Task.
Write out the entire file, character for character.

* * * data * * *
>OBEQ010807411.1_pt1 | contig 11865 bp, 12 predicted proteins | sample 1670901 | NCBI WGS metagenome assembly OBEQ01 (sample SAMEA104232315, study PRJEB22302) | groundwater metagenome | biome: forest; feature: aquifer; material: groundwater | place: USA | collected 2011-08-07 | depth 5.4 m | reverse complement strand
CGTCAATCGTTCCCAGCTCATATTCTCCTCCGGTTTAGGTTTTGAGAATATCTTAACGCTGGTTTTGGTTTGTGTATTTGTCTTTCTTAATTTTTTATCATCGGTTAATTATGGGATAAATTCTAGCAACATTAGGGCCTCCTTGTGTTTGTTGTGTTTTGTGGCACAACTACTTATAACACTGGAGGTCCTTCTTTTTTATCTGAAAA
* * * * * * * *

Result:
>OBEQ010807411.1_pt1 | contig 11865 bp, 12 predicted proteins | sample 1670901 | NCBI WGS metagenome assembly OBEQ01 (sample SAMEA104232315, study PRJEB22302) | groundwater metagenome | biome: forest; feature: aquifer; material: groundwater | place: USA | collected 2011-08-07 | depth 5.4 m | reverse complement strand
CGTCAATCGTTCCCAGCTCATATTCTCCTCCGGTTTAGGTTTTGAGAATATCTTAACGCTGGTTTTGGTTTGTGTATTTGTCTTTCTTAATTTTTTATCATCGGTTAATTATGGGATAAATTCTAGCAACATTAGGGCCTCCTTGTGTTTGTTGTGTTTTGTGGCACAACTACTTATAACACTGGAGGTCCTTCTTTTTTATCTGAAAA